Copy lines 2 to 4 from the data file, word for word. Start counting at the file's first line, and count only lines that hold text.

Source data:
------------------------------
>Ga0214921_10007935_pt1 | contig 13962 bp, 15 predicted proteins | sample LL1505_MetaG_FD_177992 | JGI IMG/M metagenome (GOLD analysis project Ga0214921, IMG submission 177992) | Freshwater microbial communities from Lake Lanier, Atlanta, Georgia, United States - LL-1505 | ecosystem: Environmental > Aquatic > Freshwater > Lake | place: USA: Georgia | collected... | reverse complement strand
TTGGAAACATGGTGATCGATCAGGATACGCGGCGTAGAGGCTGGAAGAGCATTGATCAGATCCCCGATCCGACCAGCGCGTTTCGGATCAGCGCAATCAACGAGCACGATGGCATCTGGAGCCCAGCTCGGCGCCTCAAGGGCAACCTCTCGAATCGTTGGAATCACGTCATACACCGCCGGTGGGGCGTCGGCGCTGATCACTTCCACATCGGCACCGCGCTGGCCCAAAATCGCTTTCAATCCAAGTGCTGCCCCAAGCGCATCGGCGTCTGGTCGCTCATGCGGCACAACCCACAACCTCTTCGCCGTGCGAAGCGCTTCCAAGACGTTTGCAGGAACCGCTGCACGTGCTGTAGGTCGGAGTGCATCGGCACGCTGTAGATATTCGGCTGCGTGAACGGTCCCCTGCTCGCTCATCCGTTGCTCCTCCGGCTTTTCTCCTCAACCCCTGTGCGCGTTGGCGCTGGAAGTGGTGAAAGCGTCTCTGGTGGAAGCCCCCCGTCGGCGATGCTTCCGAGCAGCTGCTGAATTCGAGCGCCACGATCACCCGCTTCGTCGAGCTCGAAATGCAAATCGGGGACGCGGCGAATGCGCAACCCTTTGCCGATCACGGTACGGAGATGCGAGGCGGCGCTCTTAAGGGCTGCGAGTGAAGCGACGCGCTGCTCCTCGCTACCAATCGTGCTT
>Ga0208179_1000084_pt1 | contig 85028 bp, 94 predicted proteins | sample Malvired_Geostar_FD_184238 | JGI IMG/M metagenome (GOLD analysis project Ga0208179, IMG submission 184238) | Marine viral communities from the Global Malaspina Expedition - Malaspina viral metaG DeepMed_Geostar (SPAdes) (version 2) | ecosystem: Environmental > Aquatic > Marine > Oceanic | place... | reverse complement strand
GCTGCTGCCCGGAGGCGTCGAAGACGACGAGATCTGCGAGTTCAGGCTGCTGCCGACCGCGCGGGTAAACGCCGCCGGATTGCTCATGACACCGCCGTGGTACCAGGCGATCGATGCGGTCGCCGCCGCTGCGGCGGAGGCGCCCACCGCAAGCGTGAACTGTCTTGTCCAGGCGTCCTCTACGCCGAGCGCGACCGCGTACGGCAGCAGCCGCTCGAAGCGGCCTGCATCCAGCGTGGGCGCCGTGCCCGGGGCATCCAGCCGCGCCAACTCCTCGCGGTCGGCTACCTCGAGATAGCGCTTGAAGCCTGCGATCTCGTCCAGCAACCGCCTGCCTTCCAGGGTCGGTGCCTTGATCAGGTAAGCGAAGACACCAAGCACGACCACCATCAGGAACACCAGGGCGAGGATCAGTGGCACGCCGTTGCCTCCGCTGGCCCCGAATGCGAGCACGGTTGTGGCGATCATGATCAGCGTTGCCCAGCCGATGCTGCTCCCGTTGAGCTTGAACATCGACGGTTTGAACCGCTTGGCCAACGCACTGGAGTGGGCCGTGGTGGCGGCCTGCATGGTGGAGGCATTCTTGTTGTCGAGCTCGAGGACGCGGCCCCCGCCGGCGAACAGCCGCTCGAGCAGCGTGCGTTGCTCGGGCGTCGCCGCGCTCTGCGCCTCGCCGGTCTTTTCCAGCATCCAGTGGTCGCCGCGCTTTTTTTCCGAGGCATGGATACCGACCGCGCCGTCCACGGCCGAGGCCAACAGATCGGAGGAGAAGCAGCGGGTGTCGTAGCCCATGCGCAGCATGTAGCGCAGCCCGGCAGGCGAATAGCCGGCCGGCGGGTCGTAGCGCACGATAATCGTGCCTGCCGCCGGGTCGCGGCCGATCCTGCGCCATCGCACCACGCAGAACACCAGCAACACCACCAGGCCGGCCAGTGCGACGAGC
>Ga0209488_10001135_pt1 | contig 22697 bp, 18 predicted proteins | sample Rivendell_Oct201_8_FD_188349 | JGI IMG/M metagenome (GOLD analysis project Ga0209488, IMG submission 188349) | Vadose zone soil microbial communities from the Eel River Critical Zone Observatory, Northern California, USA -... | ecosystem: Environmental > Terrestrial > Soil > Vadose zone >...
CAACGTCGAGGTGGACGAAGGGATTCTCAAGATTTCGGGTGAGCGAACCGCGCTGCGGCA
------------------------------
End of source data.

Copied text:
TTGGAAACATGGTGATCGATCAGGATACGCGGCGTAGAGGCTGGAAGAGCATTGATCAGATCCCCGATCCGACCAGCGCGTTTCGGATCAGCGCAATCAACGAGCACGATGGCATCTGGAGCCCAGCTCGGCGCCTCAAGGGCAACCTCTCGAATCGTTGGAATCACGTCATACACCGCCGGTGGGGCGTCGGCGCTGATCACTTCCACATCGGCACCGCGCTGGCCCAAAATCGCTTTCAATCCAAGTGCTGCCCCAAGCGCATCGGCGTCTGGTCGCTCATGCGGCACAACCCACAACCTCTTCGCCGTGCGAAGCGCTTCCAAGACGTTTGCAGGAACCGCTGCACGTGCTGTAGGTCGGAGTGCATCGGCACGCTGTAGATATTCGGCTGCGTGAACGGTCCCCTGCTCGCTCATCCGTTGCTCCTCCGGCTTTTCTCCTCAACCCCTGTGCGCGTTGGCGCTGGAAGTGGTGAAAGCGTCTCTGGTGGAAGCCCCCCGTCGGCGATGCTTCCGAGCAGCTGCTGAATTCGAGCGCCACGATCACCCGCTTCGTCGAGCTCGAAATGCAAATCGGGGACGCGGCGAATGCGCAACCCTTTGCCGATCACGGTACGGAGATGCGAGGCGGCGCTCTTAAGGGCTGCGAGTGAAGCGACGCGCTGCTCCTCGCTACCAATCGTGCTT
>Ga0208179_1000084_pt1 | contig 85028 bp, 94 predicted proteins | sample Malvired_Geostar_FD_184238 | JGI IMG/M metagenome (GOLD analysis project Ga0208179, IMG submission 184238) | Marine viral communities from the Global Malaspina Expedition - Malaspina viral metaG DeepMed_Geostar (SPAdes) (version 2) | ecosystem: Environmental > Aquatic > Marine > Oceanic | place... | reverse complement strand
GCTGCTGCCCGGAGGCGTCGAAGACGACGAGATCTGCGAGTTCAGGCTGCTGCCGACCGCGCGGGTAAACGCCGCCGGATTGCTCATGACACCGCCGTGGTACCAGGCGATCGATGCGGTCGCCGCCGCTGCGGCGGAGGCGCCCACCGCAAGCGTGAACTGTCTTGTCCAGGCGTCCTCTACGCCGAGCGCGACCGCGTACGGCAGCAGCCGCTCGAAGCGGCCTGCATCCAGCGTGGGCGCCGTGCCCGGGGCATCCAGCCGCGCCAACTCCTCGCGGTCGGCTACCTCGAGATAGCGCTTGAAGCCTGCGATCTCGTCCAGCAACCGCCTGCCTTCCAGGGTCGGTGCCTTGATCAGGTAAGCGAAGACACCAAGCACGACCACCATCAGGAACACCAGGGCGAGGATCAGTGGCACGCCGTTGCCTCCGCTGGCCCCGAATGCGAGCACGGTTGTGGCGATCATGATCAGCGTTGCCCAGCCGATGCTGCTCCCGTTGAGCTTGAACATCGACGGTTTGAACCGCTTGGCCAACGCACTGGAGTGGGCCGTGGTGGCGGCCTGCATGGTGGAGGCATTCTTGTTGTCGAGCTCGAGGACGCGGCCCCCGCCGGCGAACAGCCGCTCGAGCAGCGTGCGTTGCTCGGGCGTCGCCGCGCTCTGCGCCTCGCCGGTCTTTTCCAGCATCCAGTGGTCGCCGCGCTTTTTTTCCGAGGCATGGATACCGACCGCGCCGTCCACGGCCGAGGCCAACAGATCGGAGGAGAAGCAGCGGGTGTCGTAGCCCATGCGCAGCATGTAGCGCAGCCCGGCAGGCGAATAGCCGGCCGGCGGGTCGTAGCGCACGATAATCGTGCCTGCCGCCGGGTCGCGGCCGATCCTGCGCCATCGCACCACGCAGAACACCAGCAACACCACCAGGCCGGCCAGTGCGACGAGC